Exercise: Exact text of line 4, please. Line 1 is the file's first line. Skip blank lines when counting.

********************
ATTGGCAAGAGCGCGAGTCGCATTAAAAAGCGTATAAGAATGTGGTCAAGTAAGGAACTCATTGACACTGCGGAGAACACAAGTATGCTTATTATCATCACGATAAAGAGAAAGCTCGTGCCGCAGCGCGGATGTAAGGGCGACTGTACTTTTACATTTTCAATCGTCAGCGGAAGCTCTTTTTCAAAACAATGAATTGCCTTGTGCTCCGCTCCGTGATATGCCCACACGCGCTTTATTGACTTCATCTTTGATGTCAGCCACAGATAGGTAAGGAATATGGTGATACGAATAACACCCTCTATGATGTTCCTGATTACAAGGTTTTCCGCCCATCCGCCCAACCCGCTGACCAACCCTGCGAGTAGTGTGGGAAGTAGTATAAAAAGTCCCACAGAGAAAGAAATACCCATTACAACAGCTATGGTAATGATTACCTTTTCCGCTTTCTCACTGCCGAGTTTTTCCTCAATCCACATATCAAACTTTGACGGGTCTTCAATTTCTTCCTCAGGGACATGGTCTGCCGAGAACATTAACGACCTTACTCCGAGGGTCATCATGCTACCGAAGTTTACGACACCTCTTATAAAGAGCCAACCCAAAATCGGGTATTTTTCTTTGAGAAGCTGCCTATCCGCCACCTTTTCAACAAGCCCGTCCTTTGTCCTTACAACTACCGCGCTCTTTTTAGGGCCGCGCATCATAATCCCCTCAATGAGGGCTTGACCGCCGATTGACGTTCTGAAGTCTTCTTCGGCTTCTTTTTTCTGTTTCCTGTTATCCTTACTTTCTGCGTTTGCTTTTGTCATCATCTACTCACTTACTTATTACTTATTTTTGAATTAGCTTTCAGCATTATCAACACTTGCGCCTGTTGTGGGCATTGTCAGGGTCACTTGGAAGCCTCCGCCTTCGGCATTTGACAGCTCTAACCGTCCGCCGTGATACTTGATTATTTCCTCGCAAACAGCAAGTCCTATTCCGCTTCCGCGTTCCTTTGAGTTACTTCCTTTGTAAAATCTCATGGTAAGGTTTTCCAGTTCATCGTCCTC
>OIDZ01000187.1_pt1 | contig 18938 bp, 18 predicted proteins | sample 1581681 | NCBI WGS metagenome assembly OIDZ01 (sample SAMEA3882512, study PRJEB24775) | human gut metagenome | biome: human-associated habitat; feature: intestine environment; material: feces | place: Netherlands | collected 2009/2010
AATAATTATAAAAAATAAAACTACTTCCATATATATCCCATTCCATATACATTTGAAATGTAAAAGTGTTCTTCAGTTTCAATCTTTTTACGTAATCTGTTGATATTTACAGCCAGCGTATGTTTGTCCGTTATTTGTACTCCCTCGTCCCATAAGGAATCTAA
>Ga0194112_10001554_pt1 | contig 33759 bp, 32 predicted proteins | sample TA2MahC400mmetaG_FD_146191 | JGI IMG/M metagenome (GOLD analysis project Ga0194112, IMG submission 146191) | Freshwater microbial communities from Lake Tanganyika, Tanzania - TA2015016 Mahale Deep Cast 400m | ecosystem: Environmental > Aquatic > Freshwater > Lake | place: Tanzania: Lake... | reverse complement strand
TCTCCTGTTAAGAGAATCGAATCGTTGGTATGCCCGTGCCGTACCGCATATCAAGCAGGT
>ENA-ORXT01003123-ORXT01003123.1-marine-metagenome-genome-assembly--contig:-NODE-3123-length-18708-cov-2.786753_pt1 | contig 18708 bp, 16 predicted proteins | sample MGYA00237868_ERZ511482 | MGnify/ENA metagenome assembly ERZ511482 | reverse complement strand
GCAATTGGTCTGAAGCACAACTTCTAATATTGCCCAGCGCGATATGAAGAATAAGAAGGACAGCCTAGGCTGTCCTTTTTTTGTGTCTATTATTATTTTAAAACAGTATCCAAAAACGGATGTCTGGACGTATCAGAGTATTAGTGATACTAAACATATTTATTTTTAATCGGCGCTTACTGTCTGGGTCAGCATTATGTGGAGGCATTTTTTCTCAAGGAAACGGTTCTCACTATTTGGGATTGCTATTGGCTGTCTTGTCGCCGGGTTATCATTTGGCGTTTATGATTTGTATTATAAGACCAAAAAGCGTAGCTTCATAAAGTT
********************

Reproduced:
>Ga0194112_10001554_pt1 | contig 33759 bp, 32 predicted proteins | sample TA2MahC400mmetaG_FD_146191 | JGI IMG/M metagenome (GOLD analysis project Ga0194112, IMG submission 146191) | Freshwater microbial communities from Lake Tanganyika, Tanzania - TA2015016 Mahale Deep Cast 400m | ecosystem: Environmental > Aquatic > Freshwater > Lake | place: Tanzania: Lake... | reverse complement strand